It’s Friday and time for another overview of developments in the field of business and human rights that we’ve been monitoring.
This week’s post includes: a new report from the U.N. Special Rapporteur on the Promotion and Protection of the Right to Freedom of Opinion and Expression; reviews of the latest round of conflict minerals reports; corporate efforts to address the risks of sex and labor trafficking in connection with the Olympic Games; and murder charges in Bangladesh tied to the Rana Plaza collapse.
- In his most recent report to the U.N. Human Rights Council, David Kaye, the Special Rapporteur on the Promotion and Protection of the Right to Freedom of Opinion and Expression, noted that “[t]he contemporary exercise of freedom of opinion and expression owes much of its strength to private industry, which wields enormous power over digital space, acting as a gateway for information and an intermediary for expression.” The Special Rapporteur noted his intent to conduct a multi-year study examining the responsibilities of companies in the face of government demands for censorship and access to data. At the same time, the Special Rapporteur observed that “[a]mong the most important steps that private actors should take is the development of implementation of transparent human rights assessment procedures.”
- In late July, a court in Bangladesh charged 38 people with murder in connection with the factory collapse at Rana Plaza in April 2013 that led to the deaths of 1,135 people. Those charged include factory owners and government officials. The charges were noted by labor and human rights advocates as an important, and long-delayed, effort to hold people accountable for the industrial disaster. At the same time, advocates have noted the many ongoing challenges faced by both survivors of the collapse and labor activists in Bangladesh. Bangladesh is the second largest exporter of readymade garments in the world.
- The Olympic Games in Rio de Janeiro have focused attention on the efforts of hospitality companies to mitigate the risk of sex trafficking as well as the efforts of companies in a range of industries to address labor trafficking. As one recent article notes, “[t]he 2016 Olympic Games represents a major opportunity — for both traffickers and the groups that fight them.” The U.S. State Department’s most recent 2016 Trafficking in Persons report noted that, in 2015, labor inspectors in Brazil had uncovered cases of workers who had been trafficked in order to work on the Olympic village. Several articles have focused on the efforts of hotel chains like Marriott to train hotel personnel to recognize and report signs of sex trafficking in the many hotels surrounding the Olympic venues. In preparation for the Games, Marriott’s hotel associates in Rio completed a new human rights training program developed by the hotel chain and ECPAT-USA, with assistance from Polaris.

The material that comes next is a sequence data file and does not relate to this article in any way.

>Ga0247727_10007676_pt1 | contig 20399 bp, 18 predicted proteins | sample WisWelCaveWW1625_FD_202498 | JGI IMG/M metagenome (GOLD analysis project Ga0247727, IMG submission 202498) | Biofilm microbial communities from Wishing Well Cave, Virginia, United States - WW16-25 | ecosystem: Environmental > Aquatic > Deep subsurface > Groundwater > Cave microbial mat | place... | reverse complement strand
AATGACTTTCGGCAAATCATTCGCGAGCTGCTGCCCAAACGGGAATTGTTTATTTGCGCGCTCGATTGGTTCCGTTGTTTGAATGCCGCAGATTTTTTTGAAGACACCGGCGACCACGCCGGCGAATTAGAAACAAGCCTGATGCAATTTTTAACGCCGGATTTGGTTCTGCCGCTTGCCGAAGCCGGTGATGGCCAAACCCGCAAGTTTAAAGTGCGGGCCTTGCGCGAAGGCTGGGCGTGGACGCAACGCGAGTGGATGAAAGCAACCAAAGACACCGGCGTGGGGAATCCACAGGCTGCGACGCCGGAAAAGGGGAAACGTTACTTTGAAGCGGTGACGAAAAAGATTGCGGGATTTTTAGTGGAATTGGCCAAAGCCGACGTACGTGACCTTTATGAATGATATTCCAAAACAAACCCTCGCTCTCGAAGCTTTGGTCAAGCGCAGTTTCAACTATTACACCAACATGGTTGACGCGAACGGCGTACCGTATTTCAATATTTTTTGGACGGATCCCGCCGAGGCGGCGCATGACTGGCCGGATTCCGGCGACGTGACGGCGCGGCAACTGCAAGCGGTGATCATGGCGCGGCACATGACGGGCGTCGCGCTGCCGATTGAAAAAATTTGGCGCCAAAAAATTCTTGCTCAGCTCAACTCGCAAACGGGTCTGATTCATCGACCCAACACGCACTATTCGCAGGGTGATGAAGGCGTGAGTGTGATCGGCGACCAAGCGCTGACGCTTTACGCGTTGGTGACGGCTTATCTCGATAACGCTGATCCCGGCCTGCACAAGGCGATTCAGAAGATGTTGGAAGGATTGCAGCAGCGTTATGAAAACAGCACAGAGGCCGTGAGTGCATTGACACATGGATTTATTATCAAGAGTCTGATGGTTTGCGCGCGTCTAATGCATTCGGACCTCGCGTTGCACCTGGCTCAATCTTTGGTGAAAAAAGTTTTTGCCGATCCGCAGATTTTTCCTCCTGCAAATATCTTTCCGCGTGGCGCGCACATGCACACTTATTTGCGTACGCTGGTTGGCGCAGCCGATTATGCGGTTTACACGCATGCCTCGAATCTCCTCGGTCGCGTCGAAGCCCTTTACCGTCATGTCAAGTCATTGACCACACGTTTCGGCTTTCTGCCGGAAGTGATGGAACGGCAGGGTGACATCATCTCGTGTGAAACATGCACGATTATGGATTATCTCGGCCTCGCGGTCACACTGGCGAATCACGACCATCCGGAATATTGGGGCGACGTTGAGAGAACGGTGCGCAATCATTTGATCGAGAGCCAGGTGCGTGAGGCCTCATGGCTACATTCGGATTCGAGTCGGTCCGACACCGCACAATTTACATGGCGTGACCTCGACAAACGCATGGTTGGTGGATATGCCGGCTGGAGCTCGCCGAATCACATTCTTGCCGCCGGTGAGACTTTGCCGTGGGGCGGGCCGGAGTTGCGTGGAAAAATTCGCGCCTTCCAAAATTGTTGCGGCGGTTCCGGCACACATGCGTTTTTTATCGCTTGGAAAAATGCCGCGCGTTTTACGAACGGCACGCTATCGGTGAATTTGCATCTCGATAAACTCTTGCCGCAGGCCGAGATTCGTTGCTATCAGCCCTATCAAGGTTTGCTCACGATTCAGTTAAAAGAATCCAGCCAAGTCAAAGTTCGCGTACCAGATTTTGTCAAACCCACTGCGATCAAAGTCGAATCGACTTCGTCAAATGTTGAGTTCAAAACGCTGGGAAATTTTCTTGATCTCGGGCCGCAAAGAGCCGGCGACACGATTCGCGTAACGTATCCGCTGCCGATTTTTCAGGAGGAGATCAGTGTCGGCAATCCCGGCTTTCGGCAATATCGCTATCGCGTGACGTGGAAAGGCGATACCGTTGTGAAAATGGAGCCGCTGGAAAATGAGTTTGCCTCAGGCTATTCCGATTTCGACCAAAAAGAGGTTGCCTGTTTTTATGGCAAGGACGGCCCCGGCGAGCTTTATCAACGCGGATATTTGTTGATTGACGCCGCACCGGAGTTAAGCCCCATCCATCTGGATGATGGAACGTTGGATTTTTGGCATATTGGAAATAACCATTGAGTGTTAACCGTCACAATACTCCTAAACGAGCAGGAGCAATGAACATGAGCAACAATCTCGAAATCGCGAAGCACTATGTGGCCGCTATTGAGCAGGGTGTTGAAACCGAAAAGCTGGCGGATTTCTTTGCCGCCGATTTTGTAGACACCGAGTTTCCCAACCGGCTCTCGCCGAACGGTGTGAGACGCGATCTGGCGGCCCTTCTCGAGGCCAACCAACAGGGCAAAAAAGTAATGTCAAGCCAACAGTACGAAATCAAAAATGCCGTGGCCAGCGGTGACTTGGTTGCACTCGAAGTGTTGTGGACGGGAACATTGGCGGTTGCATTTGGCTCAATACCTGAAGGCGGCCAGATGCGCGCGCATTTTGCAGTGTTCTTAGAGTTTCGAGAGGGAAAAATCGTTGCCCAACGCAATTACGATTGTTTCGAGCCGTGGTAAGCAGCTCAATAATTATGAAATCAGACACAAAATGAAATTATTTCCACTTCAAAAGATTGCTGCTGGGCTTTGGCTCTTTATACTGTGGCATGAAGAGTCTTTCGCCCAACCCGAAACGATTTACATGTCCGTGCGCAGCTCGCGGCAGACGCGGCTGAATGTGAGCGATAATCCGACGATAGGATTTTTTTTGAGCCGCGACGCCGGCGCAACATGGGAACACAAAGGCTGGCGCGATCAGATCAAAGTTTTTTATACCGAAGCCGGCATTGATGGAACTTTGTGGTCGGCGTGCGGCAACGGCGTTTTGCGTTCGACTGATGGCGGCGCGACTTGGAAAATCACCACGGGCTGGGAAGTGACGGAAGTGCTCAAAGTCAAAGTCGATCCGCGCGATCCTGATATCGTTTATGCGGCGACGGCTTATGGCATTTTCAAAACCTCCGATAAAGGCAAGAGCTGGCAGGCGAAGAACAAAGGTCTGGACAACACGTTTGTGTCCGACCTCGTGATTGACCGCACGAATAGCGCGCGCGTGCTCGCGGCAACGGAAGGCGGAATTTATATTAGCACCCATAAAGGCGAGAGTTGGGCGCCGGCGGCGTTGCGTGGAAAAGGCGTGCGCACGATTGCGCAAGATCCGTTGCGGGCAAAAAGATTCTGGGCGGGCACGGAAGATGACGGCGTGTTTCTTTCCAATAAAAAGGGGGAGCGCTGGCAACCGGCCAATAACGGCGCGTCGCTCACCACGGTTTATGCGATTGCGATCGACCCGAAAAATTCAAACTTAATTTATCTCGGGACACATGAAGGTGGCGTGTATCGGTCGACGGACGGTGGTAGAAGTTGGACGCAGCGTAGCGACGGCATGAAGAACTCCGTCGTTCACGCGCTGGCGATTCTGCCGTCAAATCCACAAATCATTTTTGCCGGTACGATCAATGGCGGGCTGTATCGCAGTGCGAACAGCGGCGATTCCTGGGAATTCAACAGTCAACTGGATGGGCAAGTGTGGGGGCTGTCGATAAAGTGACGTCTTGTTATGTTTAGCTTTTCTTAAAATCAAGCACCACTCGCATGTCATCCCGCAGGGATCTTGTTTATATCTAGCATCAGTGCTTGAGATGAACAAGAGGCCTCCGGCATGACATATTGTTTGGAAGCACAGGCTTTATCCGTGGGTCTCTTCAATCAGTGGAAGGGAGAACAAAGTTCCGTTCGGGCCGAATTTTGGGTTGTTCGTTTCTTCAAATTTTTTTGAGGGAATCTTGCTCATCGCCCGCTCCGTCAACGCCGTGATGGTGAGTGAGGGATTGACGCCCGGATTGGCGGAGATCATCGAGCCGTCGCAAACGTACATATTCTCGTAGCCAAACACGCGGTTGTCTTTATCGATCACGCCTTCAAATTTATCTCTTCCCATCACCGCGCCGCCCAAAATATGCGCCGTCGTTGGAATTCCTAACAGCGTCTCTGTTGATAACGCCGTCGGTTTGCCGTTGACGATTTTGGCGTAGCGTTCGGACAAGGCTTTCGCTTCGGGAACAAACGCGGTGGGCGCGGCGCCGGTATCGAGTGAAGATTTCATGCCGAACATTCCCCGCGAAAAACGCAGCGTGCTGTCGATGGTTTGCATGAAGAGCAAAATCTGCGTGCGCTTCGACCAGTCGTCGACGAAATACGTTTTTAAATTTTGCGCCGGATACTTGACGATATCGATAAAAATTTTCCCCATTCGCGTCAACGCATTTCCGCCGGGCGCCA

- This was the third year that companies filed conflict minerals reports with the Securities and Exchange Commission (“SEC”). Since the May 31 deadline for this year’s filings, a number of studies have been released analyzing the 1200+ reports that were filed. In general, companies have been able to say more each year with regard to the source of the minerals used in their products, especially as they have also reported significantly higher supplier response rates. Companies in the apparel and electronics industries reported the highest overall supplier response rates. Notably only 19 companies reported that they had undergone an independent private sector audit with regard to products asserted to be “conflict free.”
- A recent report by several Australian human rights organizations highlights links between the financial sector and privately run detention centers used to house people seeking asylum in Australia. The detention centers, which are located on Manus Island and Nauru in the South Pacific, have been the focus of international attention due to numerous allegations and findings of serious human abuses. Citing recent numerous efforts by members of the international community, including the OECD, UNEP-FI, and the Thun Group of Banks, to examine the human rights responsibilities of banks, the report calls on the investors and financiers who have financed the operator of the detention centers “to end the business relationships that associate them with the gross human rights abuses” taking place.
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